If you can wiggle the battery terminal and see sparks, that battery terminal IS YOUR PROBLEM. They should not do that, and the fact it does points straight to the bad connection. Replace the battery terminals, and it will fix your problem.

My Camry did this I needed to put new cable ends on the battery cables. Over the year the corrosion had eaten the factory ends so that they just wouldn’t get tight enough any more…

I agree totally with @bustedknuckles. Terminals sound like a very likely suspect.
On some cars (newer Hondas for sure), terminals are really expensive to replace because they are all moulded into a cable assembly so don’t cut the terminal off to replace it too quickly. Try that^ copper ring trick to see whether that works first. All our Subarus and our Accura required it, after I replaced the batteries so it is fairly common to happen.

Also, don’t drive with a bad battery contact. It may actually do damage to your alternator and other parts of the electrical system on modern cars.

Nothing about your cables connections should wiggle - they should definitely NOT spark. So I’m thinking along with BustedKnuckles that this is your basic power cables issue. With that new info I wouldn’t bother with anything else until those have been checked and cleaned and perhaps replaced.

It would also be really helpful here if you have access to an electrical meter - just some way to measure the battery voltage. If one is standing at the no-start car with a meter it is pretty easy to tell if the battery is a likely culprit.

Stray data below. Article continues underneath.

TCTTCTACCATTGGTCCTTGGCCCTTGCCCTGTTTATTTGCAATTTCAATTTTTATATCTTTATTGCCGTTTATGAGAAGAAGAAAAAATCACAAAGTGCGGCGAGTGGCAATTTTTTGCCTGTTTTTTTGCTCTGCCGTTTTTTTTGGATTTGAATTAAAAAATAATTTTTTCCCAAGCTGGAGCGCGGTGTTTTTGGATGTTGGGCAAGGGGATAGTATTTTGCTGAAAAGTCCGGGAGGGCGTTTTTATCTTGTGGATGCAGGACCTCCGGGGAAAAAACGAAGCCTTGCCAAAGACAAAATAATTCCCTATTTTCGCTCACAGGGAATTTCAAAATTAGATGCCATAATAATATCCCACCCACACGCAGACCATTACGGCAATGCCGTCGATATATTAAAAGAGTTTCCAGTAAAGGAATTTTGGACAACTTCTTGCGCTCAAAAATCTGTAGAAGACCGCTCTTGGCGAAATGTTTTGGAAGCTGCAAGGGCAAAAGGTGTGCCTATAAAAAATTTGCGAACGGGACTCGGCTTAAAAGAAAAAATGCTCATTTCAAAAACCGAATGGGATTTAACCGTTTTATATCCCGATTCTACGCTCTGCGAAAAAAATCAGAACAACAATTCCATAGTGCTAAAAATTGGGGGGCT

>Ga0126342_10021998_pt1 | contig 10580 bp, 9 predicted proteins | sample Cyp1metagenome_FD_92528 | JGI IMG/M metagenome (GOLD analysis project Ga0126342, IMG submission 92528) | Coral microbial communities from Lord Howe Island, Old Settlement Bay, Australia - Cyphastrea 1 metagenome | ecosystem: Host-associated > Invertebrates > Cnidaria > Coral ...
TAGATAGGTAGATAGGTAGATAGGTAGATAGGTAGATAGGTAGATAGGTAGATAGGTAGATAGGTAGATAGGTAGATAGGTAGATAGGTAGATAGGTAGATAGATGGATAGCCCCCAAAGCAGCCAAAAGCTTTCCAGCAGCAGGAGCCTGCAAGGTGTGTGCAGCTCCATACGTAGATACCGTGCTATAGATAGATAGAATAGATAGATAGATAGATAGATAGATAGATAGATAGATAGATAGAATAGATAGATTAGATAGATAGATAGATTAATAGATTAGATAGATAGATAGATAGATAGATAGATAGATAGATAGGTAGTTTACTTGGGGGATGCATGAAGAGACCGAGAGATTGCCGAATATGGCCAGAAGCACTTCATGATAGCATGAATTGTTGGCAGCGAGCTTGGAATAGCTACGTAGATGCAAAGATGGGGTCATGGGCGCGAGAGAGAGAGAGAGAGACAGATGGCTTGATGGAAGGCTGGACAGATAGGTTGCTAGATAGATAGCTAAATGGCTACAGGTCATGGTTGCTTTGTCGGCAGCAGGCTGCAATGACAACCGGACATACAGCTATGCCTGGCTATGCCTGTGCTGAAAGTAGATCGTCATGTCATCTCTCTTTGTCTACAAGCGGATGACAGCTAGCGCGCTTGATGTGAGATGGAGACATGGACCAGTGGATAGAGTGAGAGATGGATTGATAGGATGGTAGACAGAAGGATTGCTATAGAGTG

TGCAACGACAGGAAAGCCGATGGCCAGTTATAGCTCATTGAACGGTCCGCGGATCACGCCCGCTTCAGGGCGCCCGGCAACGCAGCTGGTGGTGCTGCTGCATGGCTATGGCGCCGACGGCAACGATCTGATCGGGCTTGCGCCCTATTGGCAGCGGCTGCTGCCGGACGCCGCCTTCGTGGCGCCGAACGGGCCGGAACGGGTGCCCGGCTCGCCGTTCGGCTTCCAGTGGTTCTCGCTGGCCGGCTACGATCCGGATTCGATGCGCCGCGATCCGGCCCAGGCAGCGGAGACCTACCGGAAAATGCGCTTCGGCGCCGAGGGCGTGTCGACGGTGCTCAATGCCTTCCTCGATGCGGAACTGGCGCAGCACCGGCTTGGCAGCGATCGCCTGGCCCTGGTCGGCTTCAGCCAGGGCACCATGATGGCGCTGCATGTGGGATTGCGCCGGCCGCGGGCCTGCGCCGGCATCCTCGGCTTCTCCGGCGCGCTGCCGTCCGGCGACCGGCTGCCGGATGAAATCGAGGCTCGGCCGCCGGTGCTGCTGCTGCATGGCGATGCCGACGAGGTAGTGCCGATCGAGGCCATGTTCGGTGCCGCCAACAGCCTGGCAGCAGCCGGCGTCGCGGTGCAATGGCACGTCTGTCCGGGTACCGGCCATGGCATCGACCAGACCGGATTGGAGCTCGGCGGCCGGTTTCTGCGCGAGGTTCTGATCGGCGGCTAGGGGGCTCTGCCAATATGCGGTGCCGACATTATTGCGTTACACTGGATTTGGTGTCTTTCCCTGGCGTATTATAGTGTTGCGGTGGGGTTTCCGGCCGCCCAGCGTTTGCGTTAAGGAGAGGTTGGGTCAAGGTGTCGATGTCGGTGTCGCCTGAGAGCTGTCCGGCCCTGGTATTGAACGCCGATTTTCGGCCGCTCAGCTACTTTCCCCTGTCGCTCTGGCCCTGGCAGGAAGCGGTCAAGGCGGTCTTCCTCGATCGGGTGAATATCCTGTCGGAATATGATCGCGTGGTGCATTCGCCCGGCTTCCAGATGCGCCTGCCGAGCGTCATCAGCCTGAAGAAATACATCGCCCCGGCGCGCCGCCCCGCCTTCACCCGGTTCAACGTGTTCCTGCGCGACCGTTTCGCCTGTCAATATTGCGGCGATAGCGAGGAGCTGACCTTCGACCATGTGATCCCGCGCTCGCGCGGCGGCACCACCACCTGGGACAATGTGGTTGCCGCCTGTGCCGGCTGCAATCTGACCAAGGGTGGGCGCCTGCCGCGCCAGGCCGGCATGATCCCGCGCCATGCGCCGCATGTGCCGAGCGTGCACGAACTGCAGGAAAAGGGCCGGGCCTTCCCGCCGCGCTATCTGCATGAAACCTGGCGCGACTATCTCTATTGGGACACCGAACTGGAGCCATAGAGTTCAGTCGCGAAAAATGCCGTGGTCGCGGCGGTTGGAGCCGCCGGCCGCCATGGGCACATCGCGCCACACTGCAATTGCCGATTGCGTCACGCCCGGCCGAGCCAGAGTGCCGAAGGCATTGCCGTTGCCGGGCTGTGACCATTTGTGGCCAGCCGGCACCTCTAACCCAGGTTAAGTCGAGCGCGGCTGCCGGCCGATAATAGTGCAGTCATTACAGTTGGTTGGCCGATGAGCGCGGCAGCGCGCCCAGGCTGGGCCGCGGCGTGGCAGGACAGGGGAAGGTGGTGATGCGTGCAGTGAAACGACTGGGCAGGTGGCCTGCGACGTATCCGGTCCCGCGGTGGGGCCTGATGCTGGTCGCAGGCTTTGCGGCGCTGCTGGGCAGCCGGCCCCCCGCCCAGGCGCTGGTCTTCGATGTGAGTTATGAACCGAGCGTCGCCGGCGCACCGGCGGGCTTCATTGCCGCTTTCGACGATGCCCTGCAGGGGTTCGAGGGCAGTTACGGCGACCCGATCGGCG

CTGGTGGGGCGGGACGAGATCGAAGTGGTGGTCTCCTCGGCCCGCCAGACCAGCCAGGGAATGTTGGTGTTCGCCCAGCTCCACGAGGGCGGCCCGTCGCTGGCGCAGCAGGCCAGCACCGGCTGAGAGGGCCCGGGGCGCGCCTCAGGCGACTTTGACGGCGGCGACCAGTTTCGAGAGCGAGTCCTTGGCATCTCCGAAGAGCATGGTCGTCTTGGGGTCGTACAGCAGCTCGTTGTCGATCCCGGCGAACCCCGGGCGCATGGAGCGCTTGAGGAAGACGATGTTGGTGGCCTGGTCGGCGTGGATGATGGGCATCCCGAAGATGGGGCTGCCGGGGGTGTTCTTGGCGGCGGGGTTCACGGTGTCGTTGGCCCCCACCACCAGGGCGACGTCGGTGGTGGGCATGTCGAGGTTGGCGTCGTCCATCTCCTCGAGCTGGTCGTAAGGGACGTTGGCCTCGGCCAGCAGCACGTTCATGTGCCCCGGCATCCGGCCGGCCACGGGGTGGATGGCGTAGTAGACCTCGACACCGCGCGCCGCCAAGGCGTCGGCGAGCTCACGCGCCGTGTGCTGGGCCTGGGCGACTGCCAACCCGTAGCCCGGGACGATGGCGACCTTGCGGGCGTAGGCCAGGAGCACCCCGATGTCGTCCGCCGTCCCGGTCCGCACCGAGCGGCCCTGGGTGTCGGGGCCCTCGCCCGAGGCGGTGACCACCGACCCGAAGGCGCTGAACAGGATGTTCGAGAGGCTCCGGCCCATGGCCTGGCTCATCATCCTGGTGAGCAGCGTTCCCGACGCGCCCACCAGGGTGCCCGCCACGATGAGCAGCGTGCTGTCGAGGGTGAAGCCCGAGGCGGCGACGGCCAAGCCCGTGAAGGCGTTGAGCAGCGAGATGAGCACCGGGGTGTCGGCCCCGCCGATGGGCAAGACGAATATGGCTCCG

Concur w/above, this might not be the only problem, but something is clearly amiss with the connection to the battery. Any sparking caused by wiggling the connections means it isn’t a good, solid connection. Not good enough for what the starter motor needs anyway. A starter motor draws close to 100 amps, and it won’t crank if there is more than around 2 volts of voltage drop, which means that the resistance has to be 0.02 ohms or less all the way from the battery to the starter motor.

The AAA guy is simply charging up the battery? Even to quick charge a dead battery, that would usually take 1/2 hour or more. Is the guy there waiting that long? If he isn’t there 30 minutes waiting, I think what he may be doing is connecting up his starting gadget, which then starts to charge the battery, but it also supplies enough juice to crank the engine. It works because he’s made a good connection to the connectors, not just to the battery posts. Those connectors then must have a good connection to the starter motor. So he’s bypassing the bad connection problem between the battery posts and the connectors. Those starting gadgets these services use often output more than the normal battery voltage, sometimes 20 volts or more, so it’s sort of super-charged, and that could be the reason it cranks right up with the gadget. If so, there could be an add’l problem. But getting the battery connections clean and tight is first priority. Mechanics have a gadget that does this, takes less than 5 minutes. A DIY’er can buy the same gadget at an auto parts store for less than $5.

It is also possible there’s a problem between the connector and the wire it is supposed to connect to. Less likely if this is the original part and hasn’t been damaged from leaking battery acid.